He's halfway there. His dramatic return to the country has created semi-siege conditions in the capital, and it's unlikely that the November elections can go ahead in the circumstances. That already improves his prospects, because it drives the country beyond the usual constitutional procedures.

Zelaya has already painted himself as the democratically elected victim of a military coup, and as such he enjoys unprecedented foreign support. If his domestic opponents are stupid enough to use force, he could actually win. Judging by their past performance, they may be that stupid.

Gwynne Dyer is a London-based independent journalist whose articles are published in 45 countries. Petroleumworld does not necessarily share these views.


Editor's Note: This commentary was originally published by Syndication, Sept 25, 2007. Petroleumworld reprint this article in the interest of our readers


All comments posted and published on Petroleumworld, do not reflect either for or against the opinion expressed in the comment as an endorsement of Petroleumworld. All comments expressed are private comments and do not necessary reflect the view of this website. All comments are posted and published without liability to Petroleumworld.

Fair use Notice: This site contains copyrighted material the use of which has not always been specifically authorized by the copyright owner. We are making such material available in our efforts to advance understanding of issues of environmental and humanitarian significance. We believe this constitutes a 'fair use' of any such copyrighted material as provided for in section 107 of the US Copyright Law. In accordance with Title 17 U.S.C. Section 107. For more information go to: http://www.law.cornell.edu/uscode/17/107.shtml.

All works published by Petroleumworld are in accordance with Title 17 U.S.C. Section 107, this material is distributed without profit to those who have expressed a prior interest in receiving the included information for research and educational purposes.Petroleumworld has no affiliation whatsoever with the originator of this article nor is Petroleumworld endorsed or sponsored by the originator.Petroleumworld encourages persons to reproduce, reprint, or broadcast Petroleumworld articles provided that any such reproduction identify the original source, http://www.petroleumworld.com or else and it is done within the fair use as provided for in section 107 of the US Copyright Law.
If you wish to use copyrighted material from this site for purposes of your own that go beyond 'fair use', you must obtain permission from the copyright owner.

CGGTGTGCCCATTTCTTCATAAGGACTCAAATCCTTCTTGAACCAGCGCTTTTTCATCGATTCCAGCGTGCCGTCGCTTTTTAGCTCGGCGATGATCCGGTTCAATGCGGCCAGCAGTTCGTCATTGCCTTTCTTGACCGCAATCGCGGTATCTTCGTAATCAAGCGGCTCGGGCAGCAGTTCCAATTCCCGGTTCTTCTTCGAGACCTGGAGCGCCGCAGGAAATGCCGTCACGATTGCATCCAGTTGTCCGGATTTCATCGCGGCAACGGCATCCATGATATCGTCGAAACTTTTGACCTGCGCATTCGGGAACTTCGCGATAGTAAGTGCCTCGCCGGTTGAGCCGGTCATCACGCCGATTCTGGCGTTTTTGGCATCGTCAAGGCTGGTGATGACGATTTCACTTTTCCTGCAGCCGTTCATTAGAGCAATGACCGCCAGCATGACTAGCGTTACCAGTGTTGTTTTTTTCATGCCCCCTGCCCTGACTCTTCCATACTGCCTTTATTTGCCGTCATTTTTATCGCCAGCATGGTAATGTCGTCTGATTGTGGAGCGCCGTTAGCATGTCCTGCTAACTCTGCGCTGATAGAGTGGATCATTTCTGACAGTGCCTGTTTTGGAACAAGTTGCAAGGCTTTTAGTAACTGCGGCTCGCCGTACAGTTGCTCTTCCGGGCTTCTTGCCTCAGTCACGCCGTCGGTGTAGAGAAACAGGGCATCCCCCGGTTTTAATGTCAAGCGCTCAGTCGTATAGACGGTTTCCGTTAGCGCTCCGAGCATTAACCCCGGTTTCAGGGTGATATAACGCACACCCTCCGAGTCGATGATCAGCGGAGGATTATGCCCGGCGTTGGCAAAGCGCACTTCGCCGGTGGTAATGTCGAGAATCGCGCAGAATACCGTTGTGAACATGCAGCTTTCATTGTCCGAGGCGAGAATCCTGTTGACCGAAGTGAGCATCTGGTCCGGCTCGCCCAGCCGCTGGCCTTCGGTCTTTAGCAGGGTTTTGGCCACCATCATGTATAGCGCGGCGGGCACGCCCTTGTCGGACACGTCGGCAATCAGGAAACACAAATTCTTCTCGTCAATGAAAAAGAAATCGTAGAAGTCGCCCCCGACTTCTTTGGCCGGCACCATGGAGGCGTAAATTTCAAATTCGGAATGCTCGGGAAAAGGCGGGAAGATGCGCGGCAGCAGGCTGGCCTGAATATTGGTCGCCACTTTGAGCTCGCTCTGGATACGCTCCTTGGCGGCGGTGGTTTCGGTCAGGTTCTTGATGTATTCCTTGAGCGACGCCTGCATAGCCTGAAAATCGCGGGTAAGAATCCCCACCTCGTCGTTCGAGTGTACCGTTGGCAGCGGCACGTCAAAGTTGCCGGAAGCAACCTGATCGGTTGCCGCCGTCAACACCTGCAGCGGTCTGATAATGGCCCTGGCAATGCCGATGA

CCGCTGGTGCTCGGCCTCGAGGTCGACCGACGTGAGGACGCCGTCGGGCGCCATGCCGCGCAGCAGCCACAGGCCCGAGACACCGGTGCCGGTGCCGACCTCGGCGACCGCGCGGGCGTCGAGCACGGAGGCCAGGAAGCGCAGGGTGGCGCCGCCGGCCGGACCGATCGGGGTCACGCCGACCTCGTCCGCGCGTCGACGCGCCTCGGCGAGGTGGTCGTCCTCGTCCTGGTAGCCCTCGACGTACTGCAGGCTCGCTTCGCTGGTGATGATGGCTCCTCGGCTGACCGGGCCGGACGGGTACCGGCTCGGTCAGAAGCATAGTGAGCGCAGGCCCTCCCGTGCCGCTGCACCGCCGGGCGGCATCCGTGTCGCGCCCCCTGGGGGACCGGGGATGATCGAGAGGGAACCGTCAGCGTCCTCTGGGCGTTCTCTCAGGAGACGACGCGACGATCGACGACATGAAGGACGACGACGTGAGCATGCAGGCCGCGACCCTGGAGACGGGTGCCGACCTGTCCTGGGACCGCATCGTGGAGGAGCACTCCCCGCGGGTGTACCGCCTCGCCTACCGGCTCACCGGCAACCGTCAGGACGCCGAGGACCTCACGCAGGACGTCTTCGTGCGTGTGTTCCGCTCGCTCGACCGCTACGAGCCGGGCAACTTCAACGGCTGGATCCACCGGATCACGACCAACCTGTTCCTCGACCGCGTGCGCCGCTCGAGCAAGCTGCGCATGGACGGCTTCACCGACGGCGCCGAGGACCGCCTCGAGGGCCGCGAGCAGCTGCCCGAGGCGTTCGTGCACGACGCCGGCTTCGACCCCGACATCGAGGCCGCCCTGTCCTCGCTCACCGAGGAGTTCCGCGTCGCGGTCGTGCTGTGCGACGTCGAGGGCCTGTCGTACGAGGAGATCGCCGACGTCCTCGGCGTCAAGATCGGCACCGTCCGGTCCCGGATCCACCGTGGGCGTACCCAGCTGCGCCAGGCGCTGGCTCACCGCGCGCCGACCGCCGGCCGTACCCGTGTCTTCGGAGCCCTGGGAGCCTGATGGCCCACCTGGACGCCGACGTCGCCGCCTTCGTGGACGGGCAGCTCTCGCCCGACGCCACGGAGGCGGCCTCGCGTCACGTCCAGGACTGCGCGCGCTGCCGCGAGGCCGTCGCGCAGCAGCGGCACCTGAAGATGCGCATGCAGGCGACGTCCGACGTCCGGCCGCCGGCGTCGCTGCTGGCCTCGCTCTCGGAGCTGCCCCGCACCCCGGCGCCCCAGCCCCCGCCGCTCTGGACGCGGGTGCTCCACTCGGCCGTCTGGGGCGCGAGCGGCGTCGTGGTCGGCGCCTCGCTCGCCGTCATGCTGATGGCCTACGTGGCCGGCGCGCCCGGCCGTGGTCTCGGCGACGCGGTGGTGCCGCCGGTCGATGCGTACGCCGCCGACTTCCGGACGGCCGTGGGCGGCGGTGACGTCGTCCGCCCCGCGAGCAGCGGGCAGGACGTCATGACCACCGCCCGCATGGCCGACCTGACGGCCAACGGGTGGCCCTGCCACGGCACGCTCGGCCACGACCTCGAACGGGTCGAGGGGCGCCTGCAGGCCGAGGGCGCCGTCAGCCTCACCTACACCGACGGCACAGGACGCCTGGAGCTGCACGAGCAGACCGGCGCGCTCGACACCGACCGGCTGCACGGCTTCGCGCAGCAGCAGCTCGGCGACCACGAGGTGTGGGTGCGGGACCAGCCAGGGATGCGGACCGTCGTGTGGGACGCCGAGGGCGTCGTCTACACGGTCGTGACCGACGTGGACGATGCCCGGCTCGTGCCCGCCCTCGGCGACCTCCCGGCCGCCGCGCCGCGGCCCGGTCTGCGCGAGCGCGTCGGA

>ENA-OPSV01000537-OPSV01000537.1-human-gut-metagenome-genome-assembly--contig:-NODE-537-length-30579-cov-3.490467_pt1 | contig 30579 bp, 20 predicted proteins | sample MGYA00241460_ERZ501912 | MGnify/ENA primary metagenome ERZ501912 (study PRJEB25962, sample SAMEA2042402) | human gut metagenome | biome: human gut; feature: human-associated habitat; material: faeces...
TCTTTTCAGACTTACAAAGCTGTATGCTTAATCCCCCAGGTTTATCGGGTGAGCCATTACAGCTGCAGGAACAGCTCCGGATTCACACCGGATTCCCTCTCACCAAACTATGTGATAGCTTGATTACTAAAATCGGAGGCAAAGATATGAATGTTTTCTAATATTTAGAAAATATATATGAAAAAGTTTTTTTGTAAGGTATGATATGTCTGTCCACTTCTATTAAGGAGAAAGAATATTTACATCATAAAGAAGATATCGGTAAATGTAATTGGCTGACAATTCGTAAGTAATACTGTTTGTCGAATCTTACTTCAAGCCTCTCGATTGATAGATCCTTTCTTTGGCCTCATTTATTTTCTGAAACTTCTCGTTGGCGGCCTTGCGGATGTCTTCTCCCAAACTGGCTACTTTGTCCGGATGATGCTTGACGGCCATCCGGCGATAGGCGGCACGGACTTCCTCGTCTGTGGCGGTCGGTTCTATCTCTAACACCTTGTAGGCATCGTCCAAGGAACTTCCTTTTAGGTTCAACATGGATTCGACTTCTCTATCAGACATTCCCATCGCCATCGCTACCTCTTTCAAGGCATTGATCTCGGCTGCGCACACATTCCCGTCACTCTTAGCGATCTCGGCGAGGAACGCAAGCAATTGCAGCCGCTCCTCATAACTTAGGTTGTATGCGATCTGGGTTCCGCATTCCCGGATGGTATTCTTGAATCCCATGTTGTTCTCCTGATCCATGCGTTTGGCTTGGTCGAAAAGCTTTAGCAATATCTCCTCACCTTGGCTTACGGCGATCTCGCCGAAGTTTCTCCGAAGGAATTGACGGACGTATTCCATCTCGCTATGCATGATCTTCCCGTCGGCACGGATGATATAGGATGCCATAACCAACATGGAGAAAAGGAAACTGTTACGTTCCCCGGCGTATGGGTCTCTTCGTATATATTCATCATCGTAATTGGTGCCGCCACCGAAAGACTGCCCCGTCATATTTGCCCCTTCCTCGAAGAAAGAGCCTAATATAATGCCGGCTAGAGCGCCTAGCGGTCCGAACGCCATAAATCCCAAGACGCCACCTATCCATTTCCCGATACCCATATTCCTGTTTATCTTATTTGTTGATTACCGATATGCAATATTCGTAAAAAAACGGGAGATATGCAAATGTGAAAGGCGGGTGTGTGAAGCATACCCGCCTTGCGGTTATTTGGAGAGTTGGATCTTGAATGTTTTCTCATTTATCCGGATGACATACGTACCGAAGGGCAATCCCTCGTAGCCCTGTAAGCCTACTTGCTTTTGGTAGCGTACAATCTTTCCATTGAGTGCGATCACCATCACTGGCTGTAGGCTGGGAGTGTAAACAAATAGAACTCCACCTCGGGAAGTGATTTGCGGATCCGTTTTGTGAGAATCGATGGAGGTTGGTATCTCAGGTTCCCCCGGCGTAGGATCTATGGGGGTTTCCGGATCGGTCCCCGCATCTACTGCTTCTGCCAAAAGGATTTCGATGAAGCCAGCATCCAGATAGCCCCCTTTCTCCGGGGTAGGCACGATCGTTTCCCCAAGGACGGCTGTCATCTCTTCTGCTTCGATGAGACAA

Internet web links to http://www.petroleumworld.com are appreciated

Petroleumworld welcomes your feedback and comments, share your thoughts on this article, your feedback is important to us!We invite all our readers to share with us their views and comments about this article, write to editor@petroleumworld.com

Petroleumworld News 10/01/09

Copyright© 2008 respective author or news agency. All rights reserved.

We welcome the use of Petroleumworld™ stories by anyone provided it mentions Petroleumworld.com as the source. Other stories you have to get authorization by its authors

Send this story to a friend Any question or suggestions,

please write to:
editor@petroleumworld.com

Best Viewed with IE 5.01+
Windows NT 4.0, '95, '98 and ME +/ 800x600 pixels


TOP

Contact: editor@petroleumworld.com/phone:(58 212) 635 7252, (58 412) 996 3730 or
(58  412) 952 5301

Editor:Elio C. Ohep A/Producer - Publisher:Elio Ohep /
Contact Email: editor@petroleumworld.com
CopyRight © 1999-2006, Elio Ohep - All Rights Reserved. Legal Information
- CCS office Tele
phone/Teléfonos Oficina: (58 212) 635 7252
PW in Top 100 Energy Sites

Technorati Profile

Fair use notice of copyrighted material:
This site is a public free site and it contains copyrighted material the use of which has not always been specifically authorized by the copyright owner.We are making such material available in our efforts to advance understanding of business, environmental, political, human rights, economic, democracy, scientific, and social justice issues, etc. We believe this constitutes a 'fair use' of any such copyrighted material as provided for in section 107 of the US Copyright Law. In accordance with Title 17 U.S.C. Section 107, the material on this site is distributed without profit to those who have chosen to view the included information for research, information, and educational purposes. For more information go to: http://www.law.cornell.edu/uscode/17/107.shtml. If you wish to use copyrighted material from this site for purposes of your own that go beyond 'fair use', you must obtain permission fromPetroleumworld or the copyright owner of the material.